Katherine Grainger and Richard Whitehead visited Southfields Academy
LONDON 2012 gold medallists Katherine Grainger and Richard Whitehead were on hand to help start Lloyds TSB National School Sport Week in style at Southfields Academy.
While eyes were on the start of the tennis at Wimbledon, just down the road two stars of the London Olympic and Paralympic Games were putting children through their paces as the start of a week-long celebration of sport got underway.
Lloyds TSB National School Sport Week, delivered in partnership with the Youth Sport Trust, will see in excess of 6,100 schools and nearly three million young people take part across England and Wales – making it Britain’s biggest school sport event.
Southfields Academy had more than 210 pupils trying their hand at sports such as rowing, under the expert guidance of Grainger who won women’s double sculls alongside Anna Watkins at London 2012, as well as handball, softball, basketball, water polo, trampolining and boccia.
And Grainger was delighted to not just help get another Lloyds TSB National School Sport Week underway but potentially help get the next generation of Olympic heroes get going, too.
“This is brilliant because there is genuinely so much enthusiasm coming from the kids to get involved in sport,” said Grainger.
“And the lovely thing is that through Lloyds TSB National School Sport Week they get to try new sports that they maybe haven’t done before and there are lots of things to choose from.
“Bits of the week will be competitive while other parts are just kids trying something new and it is just really fun and everyone seems to be loving it.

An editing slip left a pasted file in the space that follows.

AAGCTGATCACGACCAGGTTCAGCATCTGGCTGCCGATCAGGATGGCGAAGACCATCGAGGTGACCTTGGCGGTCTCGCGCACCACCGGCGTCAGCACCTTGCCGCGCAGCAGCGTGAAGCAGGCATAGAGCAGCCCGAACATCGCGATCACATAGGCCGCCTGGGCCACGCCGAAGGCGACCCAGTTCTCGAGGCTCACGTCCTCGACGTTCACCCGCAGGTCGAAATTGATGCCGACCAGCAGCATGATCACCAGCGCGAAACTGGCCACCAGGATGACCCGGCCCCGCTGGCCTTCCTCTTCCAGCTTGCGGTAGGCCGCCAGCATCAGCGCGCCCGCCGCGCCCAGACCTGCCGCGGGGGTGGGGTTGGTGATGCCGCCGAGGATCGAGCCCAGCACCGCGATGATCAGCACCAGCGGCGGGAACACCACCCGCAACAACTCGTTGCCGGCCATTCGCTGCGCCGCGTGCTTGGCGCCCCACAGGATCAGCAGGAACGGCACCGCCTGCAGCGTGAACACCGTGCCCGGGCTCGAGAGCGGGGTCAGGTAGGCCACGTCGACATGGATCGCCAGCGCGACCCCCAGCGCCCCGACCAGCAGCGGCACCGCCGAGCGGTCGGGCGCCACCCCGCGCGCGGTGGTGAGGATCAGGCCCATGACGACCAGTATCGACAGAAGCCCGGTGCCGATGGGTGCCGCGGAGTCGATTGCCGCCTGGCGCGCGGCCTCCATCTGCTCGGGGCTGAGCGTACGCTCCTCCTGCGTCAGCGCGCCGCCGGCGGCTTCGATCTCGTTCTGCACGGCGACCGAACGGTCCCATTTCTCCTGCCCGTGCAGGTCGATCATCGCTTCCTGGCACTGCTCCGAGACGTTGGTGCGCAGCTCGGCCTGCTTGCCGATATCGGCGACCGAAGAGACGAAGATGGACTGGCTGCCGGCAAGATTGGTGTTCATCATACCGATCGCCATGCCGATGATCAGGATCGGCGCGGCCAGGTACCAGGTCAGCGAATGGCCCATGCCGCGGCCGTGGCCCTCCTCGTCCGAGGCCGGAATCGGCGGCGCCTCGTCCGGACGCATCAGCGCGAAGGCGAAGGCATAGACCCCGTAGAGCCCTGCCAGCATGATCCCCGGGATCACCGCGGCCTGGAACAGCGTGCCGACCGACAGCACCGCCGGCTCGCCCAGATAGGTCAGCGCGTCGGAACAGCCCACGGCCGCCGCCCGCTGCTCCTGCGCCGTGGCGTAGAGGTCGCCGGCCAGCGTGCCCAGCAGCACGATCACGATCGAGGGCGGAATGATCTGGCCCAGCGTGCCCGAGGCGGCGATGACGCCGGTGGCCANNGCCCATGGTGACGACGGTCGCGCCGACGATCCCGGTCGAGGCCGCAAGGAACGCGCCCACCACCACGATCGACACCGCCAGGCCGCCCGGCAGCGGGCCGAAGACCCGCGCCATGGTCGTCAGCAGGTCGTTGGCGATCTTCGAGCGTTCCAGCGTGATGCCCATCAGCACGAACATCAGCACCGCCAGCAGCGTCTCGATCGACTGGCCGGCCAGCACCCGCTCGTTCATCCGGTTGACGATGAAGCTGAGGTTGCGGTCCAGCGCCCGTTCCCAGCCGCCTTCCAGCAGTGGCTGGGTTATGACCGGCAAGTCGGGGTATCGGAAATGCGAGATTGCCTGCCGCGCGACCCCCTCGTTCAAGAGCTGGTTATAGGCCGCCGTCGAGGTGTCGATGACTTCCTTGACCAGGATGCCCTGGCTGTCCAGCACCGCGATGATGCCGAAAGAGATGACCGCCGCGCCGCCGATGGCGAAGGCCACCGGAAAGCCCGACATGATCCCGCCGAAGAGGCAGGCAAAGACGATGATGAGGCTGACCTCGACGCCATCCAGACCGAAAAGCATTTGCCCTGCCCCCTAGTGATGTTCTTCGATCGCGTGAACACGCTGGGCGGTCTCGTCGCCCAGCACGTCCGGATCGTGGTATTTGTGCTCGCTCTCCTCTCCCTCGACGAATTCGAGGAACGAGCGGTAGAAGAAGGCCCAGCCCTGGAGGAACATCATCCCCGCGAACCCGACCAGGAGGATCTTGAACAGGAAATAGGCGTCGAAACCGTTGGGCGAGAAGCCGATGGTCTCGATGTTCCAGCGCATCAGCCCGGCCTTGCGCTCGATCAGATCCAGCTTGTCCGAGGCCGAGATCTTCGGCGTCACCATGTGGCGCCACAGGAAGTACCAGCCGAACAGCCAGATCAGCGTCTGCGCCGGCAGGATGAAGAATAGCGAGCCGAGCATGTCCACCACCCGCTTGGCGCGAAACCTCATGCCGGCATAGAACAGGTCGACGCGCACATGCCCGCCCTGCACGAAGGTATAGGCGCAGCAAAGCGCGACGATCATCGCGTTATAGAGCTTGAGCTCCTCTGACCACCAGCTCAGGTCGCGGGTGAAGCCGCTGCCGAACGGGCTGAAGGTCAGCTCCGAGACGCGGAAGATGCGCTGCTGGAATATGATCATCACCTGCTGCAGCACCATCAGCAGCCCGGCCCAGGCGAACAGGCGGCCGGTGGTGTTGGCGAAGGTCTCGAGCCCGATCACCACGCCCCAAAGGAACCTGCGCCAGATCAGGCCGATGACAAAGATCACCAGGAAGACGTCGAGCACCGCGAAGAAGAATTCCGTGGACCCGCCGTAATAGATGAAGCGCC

“With such huge numbers taking part and being introduced to sport through National School Sport Week someone in there has got to be good at it so who knows where their journey will finish.
“But the key thing is just getting them involved because sometimes sport can be quite intimidating if you don’t think you are going to be good at it but this allows them to be introduced to loads of new sports and who knows where it will take them.”
New research from Lloyds TSB revealed that over three million of the pupils who took part in last year’s National School Sport Week are now playing more sport than before.
Just under two million pupils have joined a new club or team outside of school and 2.1 million a new club or team in school.
And London Paralympic T42 200m gold medal-winner Whitehead insists it is events like Lloyds TSB National School Sport Week that really drives home the Games’ legacy.
“For me National School Sport Week is a great celebration of what happened last year and it is an opportunity for the next generation of young people to access new sporting opportunities,” he said.
“To have gold medallists like myself and Katherine is key really to underpin the legacy of sport and I feel that this is where the real legacy is.
“As athletes we should give our time to help start these young people’s journeys and it is fantastic to be a part of that and I have been impressed with what I have seen.”
Receiving some expert advice from the stars of London 2012 was 15-year-old Southfields Academy pupil Tia Rankine.
And despite Tia having volunteered during the London 2012 Paralympics at the British Gardens, she was more than happy to help her younger pupils discover something new.
“I love National School Sport Week and think it is a great idea because it is a chance to show younger kids what is out there and explain that they have more choices,” Tia said.
“I am playing sport but I am also volunteering because I think it is important to help out when you can and show off these great new sports.”
Lloyds TSB National School Sport Week, Britain’s biggest school sporting event, takes place from 24 – 28 June 2013. Support your local school and help continue to encourage more young people to do more sport. To find out more visit www.lloydstsb.com/nssw
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